Lisbon by any other name is still a constitution

ONE of the world’s most famous surrealist paintings, by Belgian artist René Magritte, depicts a pipe with the words underneath: “ceci n’est pas une pipe” — this is not a pipe.

Similarly, the Lisbon treaty is more or less the same in substance as the European Constitution but has been presented to voters with the declaration: “ceci n’est pas un constitution”.

“The substance of what was agreed in 2004 has been retained. What is gone is the term ‘constitution’,” said former Foreign Minister Dermot Ahern, when the Lisbon treaty was negotiated between member states in June 2007.

The then taoiseach Bertie Ahern said: “90% of it is still there. These changes haven’t made any dramatic change to the substance of what was agreed back in 2004.”

The Lisbon treaty differs from the constitution in that it drops reference to the traditional nation-state symbols of the flag, the anthem and the motto, although these still exist.

The main difference is that the constitution attempted to replace all earlier EU treaties and start afresh, whereas Lisbon amends the Maastricht treaty (1992) and the treaty of Rome (1958).

Former taoiseach and leader of Fine Gael, Dr Garret FitzGerald, best articulated it when he said, in June 2007: “The most striking change is perhaps that in order to enable some governments to reassure their electorates that the changes will have no constitutional implications, the idea of a new and simpler treaty containing all the provisions governing the union has now been dropped in favour of a huge series of individual amendments to two existing treaties.”

The idea that the Lisbon treaty is a constitution in all but name has been used by no campaigners in Ireland as proof that it will have primacy over the Irish constitution, and thus lead to a situation where abortion and same-sex marriage are permitted.

One of the most striking campaign posters shows a picture of the Irish Proclamation of Independence, with the slogan: “People died for your freedom. Don’t throw it away.”

The poster belongs to no side, Cóir, who argue the Lisbon treaty “is not just another treaty, it’s a whole new constitution for Europe”.

So what changes will be made to the Irish constitution if we vote for the Lisbon treaty?

The first sentence to be inserted into the Irish constitution says Ireland “will become a member of the European Union established by virtue of that treaty”.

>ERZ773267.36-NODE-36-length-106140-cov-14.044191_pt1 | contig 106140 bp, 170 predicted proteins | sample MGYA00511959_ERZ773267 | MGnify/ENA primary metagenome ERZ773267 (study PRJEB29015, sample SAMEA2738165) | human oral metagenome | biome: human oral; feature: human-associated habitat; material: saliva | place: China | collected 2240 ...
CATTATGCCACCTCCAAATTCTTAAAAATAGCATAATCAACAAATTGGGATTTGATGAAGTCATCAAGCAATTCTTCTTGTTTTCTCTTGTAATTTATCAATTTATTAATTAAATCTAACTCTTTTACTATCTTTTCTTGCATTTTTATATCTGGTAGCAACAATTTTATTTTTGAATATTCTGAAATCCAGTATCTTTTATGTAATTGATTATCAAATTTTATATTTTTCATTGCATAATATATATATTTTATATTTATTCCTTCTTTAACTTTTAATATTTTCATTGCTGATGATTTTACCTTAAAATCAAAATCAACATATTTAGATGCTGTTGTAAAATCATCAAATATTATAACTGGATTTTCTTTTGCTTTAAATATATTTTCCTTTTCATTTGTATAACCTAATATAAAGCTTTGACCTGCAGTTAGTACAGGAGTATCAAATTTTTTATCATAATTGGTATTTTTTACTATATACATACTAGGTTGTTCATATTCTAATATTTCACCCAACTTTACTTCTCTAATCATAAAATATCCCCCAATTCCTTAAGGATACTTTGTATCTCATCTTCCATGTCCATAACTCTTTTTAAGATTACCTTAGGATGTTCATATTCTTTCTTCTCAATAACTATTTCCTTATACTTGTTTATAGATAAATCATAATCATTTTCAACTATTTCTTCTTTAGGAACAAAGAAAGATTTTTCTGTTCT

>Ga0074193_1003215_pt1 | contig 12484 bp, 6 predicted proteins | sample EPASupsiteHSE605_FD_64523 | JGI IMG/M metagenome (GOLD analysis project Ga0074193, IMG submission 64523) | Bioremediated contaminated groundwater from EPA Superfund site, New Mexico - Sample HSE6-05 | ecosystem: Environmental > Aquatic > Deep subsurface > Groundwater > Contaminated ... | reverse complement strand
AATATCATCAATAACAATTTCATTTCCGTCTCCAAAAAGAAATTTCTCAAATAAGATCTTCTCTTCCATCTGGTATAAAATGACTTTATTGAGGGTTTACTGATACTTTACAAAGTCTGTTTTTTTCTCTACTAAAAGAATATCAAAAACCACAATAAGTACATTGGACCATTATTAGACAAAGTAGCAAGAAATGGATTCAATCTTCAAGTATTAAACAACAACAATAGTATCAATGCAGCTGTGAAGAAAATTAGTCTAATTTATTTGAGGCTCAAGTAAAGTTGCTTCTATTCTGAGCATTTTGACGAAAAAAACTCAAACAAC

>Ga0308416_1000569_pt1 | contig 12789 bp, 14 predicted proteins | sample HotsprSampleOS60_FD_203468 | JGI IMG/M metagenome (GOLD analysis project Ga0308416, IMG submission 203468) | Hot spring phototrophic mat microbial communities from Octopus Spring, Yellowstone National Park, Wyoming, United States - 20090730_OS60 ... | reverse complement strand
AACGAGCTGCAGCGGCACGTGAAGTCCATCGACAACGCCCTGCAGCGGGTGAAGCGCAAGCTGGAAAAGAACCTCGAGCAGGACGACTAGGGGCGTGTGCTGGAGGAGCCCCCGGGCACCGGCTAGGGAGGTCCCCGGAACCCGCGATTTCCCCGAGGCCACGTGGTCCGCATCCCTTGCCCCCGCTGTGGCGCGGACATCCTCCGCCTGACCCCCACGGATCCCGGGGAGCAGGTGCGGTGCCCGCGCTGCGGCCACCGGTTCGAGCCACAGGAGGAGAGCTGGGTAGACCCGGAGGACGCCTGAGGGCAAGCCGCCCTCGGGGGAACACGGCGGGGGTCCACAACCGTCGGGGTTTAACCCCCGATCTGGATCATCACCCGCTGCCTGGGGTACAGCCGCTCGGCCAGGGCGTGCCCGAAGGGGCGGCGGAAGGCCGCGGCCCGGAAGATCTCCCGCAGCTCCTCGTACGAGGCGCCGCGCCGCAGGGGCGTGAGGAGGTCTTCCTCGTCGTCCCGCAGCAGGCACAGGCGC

The second sentence that would be incorporated into the Irish constitution is: “No provision of this constitution... prevents laws enacted, acts done or measures adopted by the said European Union.”

Anthony Coughlan of the National Platform, which is campaigning for a no vote, said the first sentence proves that a new EU is being “established” by the Lisbon treaty. He said this “constitutes” a new union, and so it is a constitution, whether it is called that or not.

The Trinity College social policy lecturer said the second sentence in the amendment would give the EU supremacy over the Irish constitution in “laws, acts and measures” and this will cause a “constitutional revolution”.

The part of the amendment which says the Irish constitution will not prevent laws and measures adopted by the European Union, is not entirely new.

When the Irish people voted yes in a referendum to join the European Community in 1972, they agreed to insert into the Irish constitution: “No provision of the constitution invalidates laws enacted... by the State necessitated by the obligations of membership of the communities or prevents laws enacted...by the communities....from having the force of law in the State”.

Fine Gael senator Eugene Regan said: “It is quite absurd to suggest that the primacy of EU law is something new and to call into question that principle after 35 years of membership of the EU. It is not a question of denying it, it just does not have the significance Mr Coughlan is attributing to it.”

Cóir says the Charter of Fundamental Rights contained in the treaty will mean abortion and same- sex marriage will be permitted here under the European Court of Justice.

Mr Regan said the explanation of Article 9 which covers this states: “This article neither prohibits nor imposes the granting of the status of marriage to unions between people of the same sex”.

“Furthermore, any legislation adopted at EU level on any aspect of family law must be adopted by unanimity, therefore giving Ireland a veto,” he said.

The treaty provides in a protocol that: “Nothing... shall affect the application in Ireland of Article 40.3.3 of the Constitution of Ireland”. That is the article in our constitution on the right to life of the unborn.

The charter will supersede Irish law. But Mr Regan said in most cases, this will not be relevant: “The charter sets a minimum standard and there are no restrictions on members states having higher standards. In Ireland, fundamental rights have already been well-developed by the Supreme Court.”


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